Mrs Patrick Campbell, Victorian actress and friend of George Bernard Shaw, is reputed to have once said: "I don't mind where people make love, so long as they don't do it in the street and frighten the horses." Although depictions of sex on stage have frightened critics - if not horses - ever since, what exactly is it about breaking taboos in public that makes people nervous? And does the concept of "sexual taboo" make any sense in an age where you can watch porn on cable television and visit lap-dancing clubs in any town? London audiences will have a chance to confront such questions later this month with the arrival of Spanish shock troupe La Fura dels Baus. Their version of the Marquis de Sade's 1795 classic, Philosophy in the Bedroom, entitled XXX, is no sedate night-out at the theatre. The updated plot is about the corruption of ingenue Eugenie by three porn actors - and the almost unwatchable climax sees Eugenie organising the gangbang of her own mother in revenge for her moral upbringing.
Other moments in the show are more humorous, but equally confrontational: a naked woman crouches and lifts a pencil with her buttocks; huge video images of copulating couples alternate with pictures of a defecating anus and a pair of ciggie-smoking vaginas chatting to each other. If you've seen other Fura shows, the company's habit of assaulting the audience's senses will come as no surprise. Previous stunts have involved pelting punters with chicken innards, drenching them with water or riding vehicles into them. And this time, it's interactive: you can text-message the group during the show, and, according to the hype, every night the sexual fantasies of one audience member are realised on stage.
"No one should come out of our show thinking, `That was nice'," says director Alex Olle. Not much danger of that: XXX is about sensory overload. One minute you're smirking at a dildo-waving woman, the next you're cringing at the sight of genital mutilation. But what's the point of such attacking theatre? Dramatist Valentina Carrasco believes: "We are trying to make people face some aspects of their own being, especially sexuality. We bring things out into the open. Normally, people watch pornography in the darkness, alone." She argues that most people have no problem with making public intimate things like monogamous love, "but people don't want to show the stuff that comes from our deepest, hidden desires. When sex is related to love, then everything's OK, but when sex is just sex, there's a problem - it's an aspect of intimacy people don't want to expose." So it's the more animal urges - the desire to shag everything in sight, essentially - that is the raw material of taboo. That may be right: taboo, after all, is the way we police distinctions between what is human (good) and inhuman (bad). But what's so transgressive, these days, about de Sade? "You read de Sade and it's like `Oh, my God'," she says. "He puts you in front of an extreme situation and makes it apply to you too." The explicit sexual violence of Eugenie's attack on her mother feeds on basic psychological tensions. But if in XXX this scene feels horrendous, the original is even worse.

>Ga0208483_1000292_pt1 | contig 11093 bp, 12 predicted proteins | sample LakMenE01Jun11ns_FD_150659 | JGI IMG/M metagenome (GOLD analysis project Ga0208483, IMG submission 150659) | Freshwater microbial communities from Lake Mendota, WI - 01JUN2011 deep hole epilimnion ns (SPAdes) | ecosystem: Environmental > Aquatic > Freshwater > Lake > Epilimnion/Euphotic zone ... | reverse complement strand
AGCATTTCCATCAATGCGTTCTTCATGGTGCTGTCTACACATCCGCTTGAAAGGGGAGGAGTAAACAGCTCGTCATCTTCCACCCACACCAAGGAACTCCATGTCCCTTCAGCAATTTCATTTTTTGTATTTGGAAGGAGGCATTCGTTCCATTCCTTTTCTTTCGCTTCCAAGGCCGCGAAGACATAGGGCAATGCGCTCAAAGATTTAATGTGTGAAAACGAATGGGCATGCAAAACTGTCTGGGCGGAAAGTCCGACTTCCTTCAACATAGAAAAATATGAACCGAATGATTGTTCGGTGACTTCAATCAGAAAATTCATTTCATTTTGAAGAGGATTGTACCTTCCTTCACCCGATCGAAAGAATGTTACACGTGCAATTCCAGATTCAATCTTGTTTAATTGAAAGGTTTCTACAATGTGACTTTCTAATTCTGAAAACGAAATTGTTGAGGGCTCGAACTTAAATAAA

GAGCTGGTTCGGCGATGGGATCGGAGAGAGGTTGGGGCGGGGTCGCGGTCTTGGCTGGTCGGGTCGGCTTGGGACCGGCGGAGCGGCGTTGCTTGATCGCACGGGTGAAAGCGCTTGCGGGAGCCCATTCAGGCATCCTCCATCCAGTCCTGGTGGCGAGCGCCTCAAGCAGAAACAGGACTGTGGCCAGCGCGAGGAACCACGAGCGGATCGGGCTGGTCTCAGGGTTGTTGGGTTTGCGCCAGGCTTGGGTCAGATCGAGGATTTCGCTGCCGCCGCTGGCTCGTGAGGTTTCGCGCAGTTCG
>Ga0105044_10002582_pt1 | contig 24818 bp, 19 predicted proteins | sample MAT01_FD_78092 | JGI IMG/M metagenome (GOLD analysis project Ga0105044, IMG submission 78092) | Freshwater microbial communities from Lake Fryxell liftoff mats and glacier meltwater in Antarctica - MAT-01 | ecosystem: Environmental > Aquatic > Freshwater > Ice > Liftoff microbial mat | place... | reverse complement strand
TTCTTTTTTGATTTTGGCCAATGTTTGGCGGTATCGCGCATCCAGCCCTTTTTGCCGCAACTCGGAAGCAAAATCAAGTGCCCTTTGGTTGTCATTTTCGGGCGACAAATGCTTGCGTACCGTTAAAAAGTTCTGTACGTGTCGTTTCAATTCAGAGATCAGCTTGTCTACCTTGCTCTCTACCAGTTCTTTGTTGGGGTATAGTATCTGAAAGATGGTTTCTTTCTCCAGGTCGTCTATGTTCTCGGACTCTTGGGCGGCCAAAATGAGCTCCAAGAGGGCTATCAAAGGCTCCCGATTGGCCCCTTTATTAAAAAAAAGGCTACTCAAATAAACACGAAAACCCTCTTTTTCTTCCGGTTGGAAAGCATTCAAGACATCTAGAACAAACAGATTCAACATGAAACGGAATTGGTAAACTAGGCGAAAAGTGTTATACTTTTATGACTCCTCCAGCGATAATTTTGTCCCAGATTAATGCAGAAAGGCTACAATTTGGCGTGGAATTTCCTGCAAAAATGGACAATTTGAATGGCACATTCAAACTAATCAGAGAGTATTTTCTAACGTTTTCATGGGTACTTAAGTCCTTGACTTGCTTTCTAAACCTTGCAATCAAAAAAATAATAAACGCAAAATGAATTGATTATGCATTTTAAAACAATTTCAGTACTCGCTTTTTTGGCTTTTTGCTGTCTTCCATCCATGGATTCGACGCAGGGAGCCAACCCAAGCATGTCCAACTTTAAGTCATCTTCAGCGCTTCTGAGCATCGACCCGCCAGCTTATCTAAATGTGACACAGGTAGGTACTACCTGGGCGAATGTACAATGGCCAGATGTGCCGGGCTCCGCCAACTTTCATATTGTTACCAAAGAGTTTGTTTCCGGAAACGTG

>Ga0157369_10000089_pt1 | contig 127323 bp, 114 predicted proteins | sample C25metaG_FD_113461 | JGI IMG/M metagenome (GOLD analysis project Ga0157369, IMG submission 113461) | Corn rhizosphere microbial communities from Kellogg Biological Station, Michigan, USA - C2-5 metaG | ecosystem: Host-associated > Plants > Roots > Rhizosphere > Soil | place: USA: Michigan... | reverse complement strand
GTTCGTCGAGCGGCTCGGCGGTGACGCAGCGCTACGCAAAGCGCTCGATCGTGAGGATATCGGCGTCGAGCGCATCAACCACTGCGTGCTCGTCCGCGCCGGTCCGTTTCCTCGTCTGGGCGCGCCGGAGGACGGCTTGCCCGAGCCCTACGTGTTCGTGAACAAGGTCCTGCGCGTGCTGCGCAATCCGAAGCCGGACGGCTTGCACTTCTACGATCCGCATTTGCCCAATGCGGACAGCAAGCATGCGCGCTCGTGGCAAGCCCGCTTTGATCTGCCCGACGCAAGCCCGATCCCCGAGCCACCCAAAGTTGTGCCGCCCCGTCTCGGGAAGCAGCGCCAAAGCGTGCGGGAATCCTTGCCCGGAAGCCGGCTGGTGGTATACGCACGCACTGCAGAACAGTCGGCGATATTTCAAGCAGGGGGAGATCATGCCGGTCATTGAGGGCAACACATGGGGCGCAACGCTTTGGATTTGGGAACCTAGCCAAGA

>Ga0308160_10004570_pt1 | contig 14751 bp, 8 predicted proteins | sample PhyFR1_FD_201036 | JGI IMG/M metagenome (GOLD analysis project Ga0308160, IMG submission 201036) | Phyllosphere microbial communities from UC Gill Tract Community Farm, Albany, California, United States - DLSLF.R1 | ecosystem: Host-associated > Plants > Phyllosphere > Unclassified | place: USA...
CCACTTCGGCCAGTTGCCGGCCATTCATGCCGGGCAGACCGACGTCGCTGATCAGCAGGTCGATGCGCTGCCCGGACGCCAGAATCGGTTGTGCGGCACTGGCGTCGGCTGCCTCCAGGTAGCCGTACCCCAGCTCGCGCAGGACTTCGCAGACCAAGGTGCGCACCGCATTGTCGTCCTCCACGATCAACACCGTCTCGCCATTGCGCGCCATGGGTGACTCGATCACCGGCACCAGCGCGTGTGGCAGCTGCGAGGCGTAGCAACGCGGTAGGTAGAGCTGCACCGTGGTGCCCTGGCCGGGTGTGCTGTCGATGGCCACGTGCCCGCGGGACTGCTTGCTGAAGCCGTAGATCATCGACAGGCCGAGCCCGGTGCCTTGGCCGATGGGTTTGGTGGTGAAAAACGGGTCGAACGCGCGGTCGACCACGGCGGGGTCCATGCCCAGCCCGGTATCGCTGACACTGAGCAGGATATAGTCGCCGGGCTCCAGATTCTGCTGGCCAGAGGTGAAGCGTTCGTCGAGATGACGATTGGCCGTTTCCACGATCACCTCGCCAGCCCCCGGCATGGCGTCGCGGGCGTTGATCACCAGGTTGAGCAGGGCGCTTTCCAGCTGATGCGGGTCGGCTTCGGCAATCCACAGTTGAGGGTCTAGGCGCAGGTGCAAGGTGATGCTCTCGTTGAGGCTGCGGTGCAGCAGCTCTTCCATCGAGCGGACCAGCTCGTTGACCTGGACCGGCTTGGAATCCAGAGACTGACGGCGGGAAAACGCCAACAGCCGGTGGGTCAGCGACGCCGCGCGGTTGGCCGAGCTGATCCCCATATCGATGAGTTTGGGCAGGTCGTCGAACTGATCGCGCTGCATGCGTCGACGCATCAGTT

"In the book, the final scene is quite hard - the mother's pussy is sewn up after she's been raped by a syphilitic valet," says Carrasco. "But why are we so shocked? The mother is just a symbol of the hypocrisy of a moralistic society." Then she adds: "This also touches [on] taboos about our parents' sexuality, which are very deep. Freud understood this urge to kill our parents. And by watching horrible things on stage you can have a catharsis of your own deepest and darkest desires."
But what about the actors realising the fantasies of members of the audience? Carrasco is a bit cagey about that - it all depends on which country Fura is in. In Spain, one man begged to be flagellated; in Germany, some stripped off on stage. …